Resistors enable design of portable medical electronics

1st September 2017
Enaie Azambuja

Electronics equipment for medical applications has escaped the confines of medical facilities and entered the outside world. It’s not just the location of medical electronics that has changed, though – they are no longer the sole preserve of medical professionals. These changes have been enabled by modern design techniques. Today’s medical electronics devices are smaller, lighter and designed to be easy to operate.

By Phil Ebbert, VP of Engineering, Riedon Inc.

You can see examples in many public spaces – for example, defibrillators can often be found in schools, airports and sports arenas. Another example of this trend is targeted at people with diabetes.

Today’s blood glucose meters are small, portable machines that can easily fit in a pocket. Following the same design blueprint, other equipment for monitoring, diagnosis and the delivery of medication can also be found around the home, or worn on the body.

Because of their intended use, medical electronic devices are designed using the highest-quality components. These ensure that the equipment operates as safely and reliably as possible.

Of course, it’s not just about high-quality components: medical equipment, like the examples above, needs to be small enough to be portable, as well as rugged enough to cope with many different environments and efficient enough to be powered by batteries.

This article will look at two specific applications and the specifications that matter when choosing resistors for those portable medical applications. The article will then look at real-world resistor solutions from manufacturer and supplier Riedon.

Automatic external defibrillators (AEDs)

AEDs operate in much the same way as the defibrillators usually found in hospitals. The devices electrically shock the patient to return a heartbeat to a normal rhythm from potentially deadly cardiac arrhythmia (irregular heartbeat).

The defibrillators found in hospitals are usually only operated by trained personnel, such as doctors, who can calculate the correct level of shock to administer. The devices may also have (ECG) readers that assist the doctor with calculations. In many hospitals, the patient will already be hooked up to an extensive range of instruments, giving the doctor the information that is required.

In contrast, AEDs are devices that are intended for use by members of the public, though preferably the operator will be a first responder or other trained staff. AEDs may also be found in ambulances to complement manual defibrillators.

An AED intelligently and automatically analyses and diagnoses the patient’s heart rhythm, and then either provides the shock itself, or gives the operator the information on whether a shock is needed, and if so, at what level.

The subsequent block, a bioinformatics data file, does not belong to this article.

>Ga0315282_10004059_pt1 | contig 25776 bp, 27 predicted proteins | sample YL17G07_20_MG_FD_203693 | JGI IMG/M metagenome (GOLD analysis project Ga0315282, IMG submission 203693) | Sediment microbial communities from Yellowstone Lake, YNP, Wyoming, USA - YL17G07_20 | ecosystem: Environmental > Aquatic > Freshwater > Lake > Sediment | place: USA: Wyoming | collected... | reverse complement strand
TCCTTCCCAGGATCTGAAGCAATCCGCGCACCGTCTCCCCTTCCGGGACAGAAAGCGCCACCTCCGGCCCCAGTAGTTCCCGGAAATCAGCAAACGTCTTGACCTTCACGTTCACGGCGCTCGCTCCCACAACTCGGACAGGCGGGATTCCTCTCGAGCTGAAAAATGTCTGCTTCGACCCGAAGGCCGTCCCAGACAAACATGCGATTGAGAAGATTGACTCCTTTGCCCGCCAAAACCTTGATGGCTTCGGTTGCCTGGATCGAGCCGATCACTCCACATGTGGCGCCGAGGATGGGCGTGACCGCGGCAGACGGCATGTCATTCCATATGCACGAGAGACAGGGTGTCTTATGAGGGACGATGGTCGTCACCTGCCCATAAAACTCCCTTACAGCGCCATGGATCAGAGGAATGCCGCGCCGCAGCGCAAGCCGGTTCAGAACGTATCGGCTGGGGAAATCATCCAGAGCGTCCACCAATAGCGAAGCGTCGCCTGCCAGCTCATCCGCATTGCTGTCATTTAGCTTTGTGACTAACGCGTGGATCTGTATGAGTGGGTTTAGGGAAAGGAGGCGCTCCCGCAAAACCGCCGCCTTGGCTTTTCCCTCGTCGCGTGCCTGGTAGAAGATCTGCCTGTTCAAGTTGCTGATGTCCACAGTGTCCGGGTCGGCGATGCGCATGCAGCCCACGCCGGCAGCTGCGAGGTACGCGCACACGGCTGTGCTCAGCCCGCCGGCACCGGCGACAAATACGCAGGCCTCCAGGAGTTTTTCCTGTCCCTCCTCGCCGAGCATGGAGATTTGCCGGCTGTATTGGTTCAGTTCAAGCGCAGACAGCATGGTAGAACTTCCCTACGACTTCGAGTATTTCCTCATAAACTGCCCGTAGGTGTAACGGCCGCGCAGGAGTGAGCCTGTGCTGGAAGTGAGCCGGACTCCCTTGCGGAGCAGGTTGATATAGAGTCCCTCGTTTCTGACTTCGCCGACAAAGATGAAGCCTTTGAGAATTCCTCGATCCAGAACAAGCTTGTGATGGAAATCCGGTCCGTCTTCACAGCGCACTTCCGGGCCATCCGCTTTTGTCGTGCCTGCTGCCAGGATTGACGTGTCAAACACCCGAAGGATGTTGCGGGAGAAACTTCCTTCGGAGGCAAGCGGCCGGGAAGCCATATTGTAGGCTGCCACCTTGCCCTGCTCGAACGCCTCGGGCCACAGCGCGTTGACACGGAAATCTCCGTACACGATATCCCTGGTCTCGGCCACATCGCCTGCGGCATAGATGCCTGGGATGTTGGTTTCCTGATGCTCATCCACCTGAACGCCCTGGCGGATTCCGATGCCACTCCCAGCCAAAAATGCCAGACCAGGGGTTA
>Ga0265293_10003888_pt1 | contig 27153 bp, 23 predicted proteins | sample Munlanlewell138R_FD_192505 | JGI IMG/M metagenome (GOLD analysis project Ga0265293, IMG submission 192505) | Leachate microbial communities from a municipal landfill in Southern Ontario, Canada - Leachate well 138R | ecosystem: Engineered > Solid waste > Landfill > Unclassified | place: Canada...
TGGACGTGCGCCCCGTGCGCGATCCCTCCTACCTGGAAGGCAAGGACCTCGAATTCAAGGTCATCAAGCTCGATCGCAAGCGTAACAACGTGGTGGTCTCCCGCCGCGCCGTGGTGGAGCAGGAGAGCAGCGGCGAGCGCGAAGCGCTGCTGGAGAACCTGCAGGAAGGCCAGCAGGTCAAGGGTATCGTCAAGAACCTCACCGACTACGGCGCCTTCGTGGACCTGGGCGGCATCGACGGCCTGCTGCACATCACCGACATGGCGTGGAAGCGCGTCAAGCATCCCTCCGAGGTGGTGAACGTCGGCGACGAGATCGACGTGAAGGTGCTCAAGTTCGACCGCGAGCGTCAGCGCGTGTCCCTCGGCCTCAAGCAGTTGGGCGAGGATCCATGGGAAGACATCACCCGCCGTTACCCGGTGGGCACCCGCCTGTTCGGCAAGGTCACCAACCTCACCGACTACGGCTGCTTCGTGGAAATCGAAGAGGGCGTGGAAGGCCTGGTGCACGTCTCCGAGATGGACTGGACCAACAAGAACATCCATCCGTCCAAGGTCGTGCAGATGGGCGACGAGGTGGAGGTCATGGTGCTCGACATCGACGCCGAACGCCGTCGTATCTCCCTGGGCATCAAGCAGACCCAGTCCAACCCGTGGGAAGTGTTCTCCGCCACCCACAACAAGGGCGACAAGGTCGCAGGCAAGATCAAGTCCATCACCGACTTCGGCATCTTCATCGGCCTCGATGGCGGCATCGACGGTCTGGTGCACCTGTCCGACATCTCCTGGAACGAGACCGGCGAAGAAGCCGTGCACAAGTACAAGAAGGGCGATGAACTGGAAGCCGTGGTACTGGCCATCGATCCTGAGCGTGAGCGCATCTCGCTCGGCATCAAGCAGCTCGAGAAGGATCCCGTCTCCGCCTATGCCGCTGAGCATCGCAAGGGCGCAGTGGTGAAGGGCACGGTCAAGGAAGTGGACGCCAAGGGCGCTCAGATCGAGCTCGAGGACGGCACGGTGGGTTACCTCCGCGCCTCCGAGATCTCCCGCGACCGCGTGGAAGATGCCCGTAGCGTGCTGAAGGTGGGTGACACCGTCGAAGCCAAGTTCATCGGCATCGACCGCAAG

The removal of the need for a qualified operator means that the defibrillator will not be as powerful, and will be limited to the most common types of arrhythmia (VT and VF) and not suitable at all for a “flatline” condition.

AEDs can be found in many public areas, but more recently, body-worn and personal AEDs have been developed and are becoming more popular, even in some cases being promoted for home safety.

The charging circuit is simple, consisting only of a DC supply and a resistor (R1) in series. R1 is included to set the charge time and limit the current. The actual amount of energy discharged is dependent on the value of the storage capacitor and the calculated energy required, which can end up as high as 5000V.

If the AED is battery powered, the voltage will be supplied by a DC/DC converter. R2 and R3 form a voltage divider that monitors the voltage in the capacitor and provides a signal that disconnects the supply at the correct voltage level. The energy is discharged through the inductor (I) and R4 to provide a damped pulse, which usually delivers around 100 Joules in about 5ms. 

The circuit in figure 1 gives a fixed-polarity pulse, but most modern designs provide a biphasic polarity, alternating the polarity of pulses. The main advantages of biphasic design are that the circuits use less energy and have a better success rate.

As for the resistor requirements for such a circuit, they tend to be demanding. R1, R2 and R4 must be able to handle high voltages. Since R1 carries the charging current, value (usually around 100kΩ) and accuracy are not the most important factors, but it does need to be able to dissipate about 10W.